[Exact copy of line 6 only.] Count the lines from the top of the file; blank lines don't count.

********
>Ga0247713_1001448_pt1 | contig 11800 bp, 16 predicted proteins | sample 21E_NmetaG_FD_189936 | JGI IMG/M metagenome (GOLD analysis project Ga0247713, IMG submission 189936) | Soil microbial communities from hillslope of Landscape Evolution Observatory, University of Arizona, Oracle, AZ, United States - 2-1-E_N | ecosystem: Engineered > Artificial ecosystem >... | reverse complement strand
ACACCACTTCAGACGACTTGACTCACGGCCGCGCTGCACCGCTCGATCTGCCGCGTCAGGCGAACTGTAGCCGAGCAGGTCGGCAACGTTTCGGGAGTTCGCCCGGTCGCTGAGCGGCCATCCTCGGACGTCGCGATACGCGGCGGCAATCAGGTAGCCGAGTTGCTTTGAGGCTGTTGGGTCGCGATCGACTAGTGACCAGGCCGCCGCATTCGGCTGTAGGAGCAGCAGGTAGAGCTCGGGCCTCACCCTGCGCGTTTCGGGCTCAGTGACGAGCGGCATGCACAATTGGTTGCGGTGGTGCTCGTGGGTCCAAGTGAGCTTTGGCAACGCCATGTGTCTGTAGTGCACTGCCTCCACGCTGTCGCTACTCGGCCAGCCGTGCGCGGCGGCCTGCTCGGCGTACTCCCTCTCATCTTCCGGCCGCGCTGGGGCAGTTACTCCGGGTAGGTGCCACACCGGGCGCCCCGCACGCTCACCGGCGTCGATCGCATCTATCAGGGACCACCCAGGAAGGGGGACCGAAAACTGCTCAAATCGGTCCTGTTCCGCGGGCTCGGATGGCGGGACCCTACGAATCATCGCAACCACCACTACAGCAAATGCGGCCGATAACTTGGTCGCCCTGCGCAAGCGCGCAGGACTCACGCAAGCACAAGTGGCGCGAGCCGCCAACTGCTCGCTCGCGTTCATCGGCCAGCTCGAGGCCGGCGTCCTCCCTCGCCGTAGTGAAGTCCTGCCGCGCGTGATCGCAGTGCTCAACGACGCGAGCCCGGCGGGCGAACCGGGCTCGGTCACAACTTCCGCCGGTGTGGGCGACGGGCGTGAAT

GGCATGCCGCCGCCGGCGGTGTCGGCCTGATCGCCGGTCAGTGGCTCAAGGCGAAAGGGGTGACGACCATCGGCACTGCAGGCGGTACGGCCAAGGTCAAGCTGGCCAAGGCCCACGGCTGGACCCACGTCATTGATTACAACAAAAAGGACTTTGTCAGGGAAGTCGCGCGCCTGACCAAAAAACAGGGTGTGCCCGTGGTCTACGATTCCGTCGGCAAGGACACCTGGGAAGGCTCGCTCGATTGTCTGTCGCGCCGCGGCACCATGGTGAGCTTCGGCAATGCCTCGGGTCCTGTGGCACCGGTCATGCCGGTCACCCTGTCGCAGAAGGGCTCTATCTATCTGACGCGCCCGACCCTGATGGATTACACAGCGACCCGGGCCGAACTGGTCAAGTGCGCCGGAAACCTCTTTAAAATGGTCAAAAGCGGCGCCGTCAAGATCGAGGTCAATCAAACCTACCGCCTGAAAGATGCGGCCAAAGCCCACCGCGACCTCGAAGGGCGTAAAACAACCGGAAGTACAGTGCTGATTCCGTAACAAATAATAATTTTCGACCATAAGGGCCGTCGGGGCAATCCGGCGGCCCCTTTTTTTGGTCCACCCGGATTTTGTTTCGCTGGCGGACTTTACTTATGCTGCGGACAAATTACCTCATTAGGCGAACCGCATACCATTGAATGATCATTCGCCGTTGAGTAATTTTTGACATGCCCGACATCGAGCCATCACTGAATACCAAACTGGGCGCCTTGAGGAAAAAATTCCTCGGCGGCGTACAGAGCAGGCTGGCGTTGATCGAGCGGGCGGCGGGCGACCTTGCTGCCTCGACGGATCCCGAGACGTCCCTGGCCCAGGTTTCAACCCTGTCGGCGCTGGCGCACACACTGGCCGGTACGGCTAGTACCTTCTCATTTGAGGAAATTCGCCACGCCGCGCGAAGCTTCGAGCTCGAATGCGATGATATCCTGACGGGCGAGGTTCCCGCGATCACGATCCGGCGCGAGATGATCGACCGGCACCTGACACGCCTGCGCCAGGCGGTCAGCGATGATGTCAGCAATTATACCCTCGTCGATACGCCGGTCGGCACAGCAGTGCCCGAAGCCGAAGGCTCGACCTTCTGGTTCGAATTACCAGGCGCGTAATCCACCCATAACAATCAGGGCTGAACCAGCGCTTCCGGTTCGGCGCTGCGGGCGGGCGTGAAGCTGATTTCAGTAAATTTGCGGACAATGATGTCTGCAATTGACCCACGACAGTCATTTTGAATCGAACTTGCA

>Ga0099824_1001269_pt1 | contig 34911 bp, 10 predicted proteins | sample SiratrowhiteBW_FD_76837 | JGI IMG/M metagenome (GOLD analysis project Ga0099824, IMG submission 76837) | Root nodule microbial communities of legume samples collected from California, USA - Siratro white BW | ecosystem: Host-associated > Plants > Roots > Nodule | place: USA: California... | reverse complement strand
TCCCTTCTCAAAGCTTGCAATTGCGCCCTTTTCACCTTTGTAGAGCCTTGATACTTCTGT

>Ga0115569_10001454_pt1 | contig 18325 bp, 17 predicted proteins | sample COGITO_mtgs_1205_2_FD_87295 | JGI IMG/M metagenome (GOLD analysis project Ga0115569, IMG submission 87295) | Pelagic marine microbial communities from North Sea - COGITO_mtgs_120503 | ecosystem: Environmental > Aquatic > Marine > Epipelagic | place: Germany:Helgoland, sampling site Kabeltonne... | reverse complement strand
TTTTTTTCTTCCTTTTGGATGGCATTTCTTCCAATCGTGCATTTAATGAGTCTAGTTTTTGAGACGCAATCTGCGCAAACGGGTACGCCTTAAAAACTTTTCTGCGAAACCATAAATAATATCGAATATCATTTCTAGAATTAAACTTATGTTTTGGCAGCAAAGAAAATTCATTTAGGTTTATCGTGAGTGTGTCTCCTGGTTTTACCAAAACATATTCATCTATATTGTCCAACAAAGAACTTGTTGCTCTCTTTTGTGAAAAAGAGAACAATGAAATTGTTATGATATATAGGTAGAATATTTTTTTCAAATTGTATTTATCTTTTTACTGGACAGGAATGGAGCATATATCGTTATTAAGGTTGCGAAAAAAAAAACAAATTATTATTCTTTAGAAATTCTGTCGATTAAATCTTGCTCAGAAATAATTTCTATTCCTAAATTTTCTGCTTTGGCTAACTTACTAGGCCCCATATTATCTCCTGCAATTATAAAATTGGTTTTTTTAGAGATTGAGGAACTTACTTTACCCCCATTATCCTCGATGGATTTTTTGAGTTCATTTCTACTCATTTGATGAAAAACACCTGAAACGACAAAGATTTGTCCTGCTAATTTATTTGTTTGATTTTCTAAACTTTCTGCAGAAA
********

>Ga0115569_10001454_pt1 | contig 18325 bp, 17 predicted proteins | sample COGITO_mtgs_1205_2_FD_87295 | JGI IMG/M metagenome (GOLD analysis project Ga0115569, IMG submission 87295) | Pelagic marine microbial communities from North Sea - COGITO_mtgs_120503 | ecosystem: Environmental > Aquatic > Marine > Epipelagic | place: Germany:Helgoland, sampling site Kabeltonne... | reverse complement strand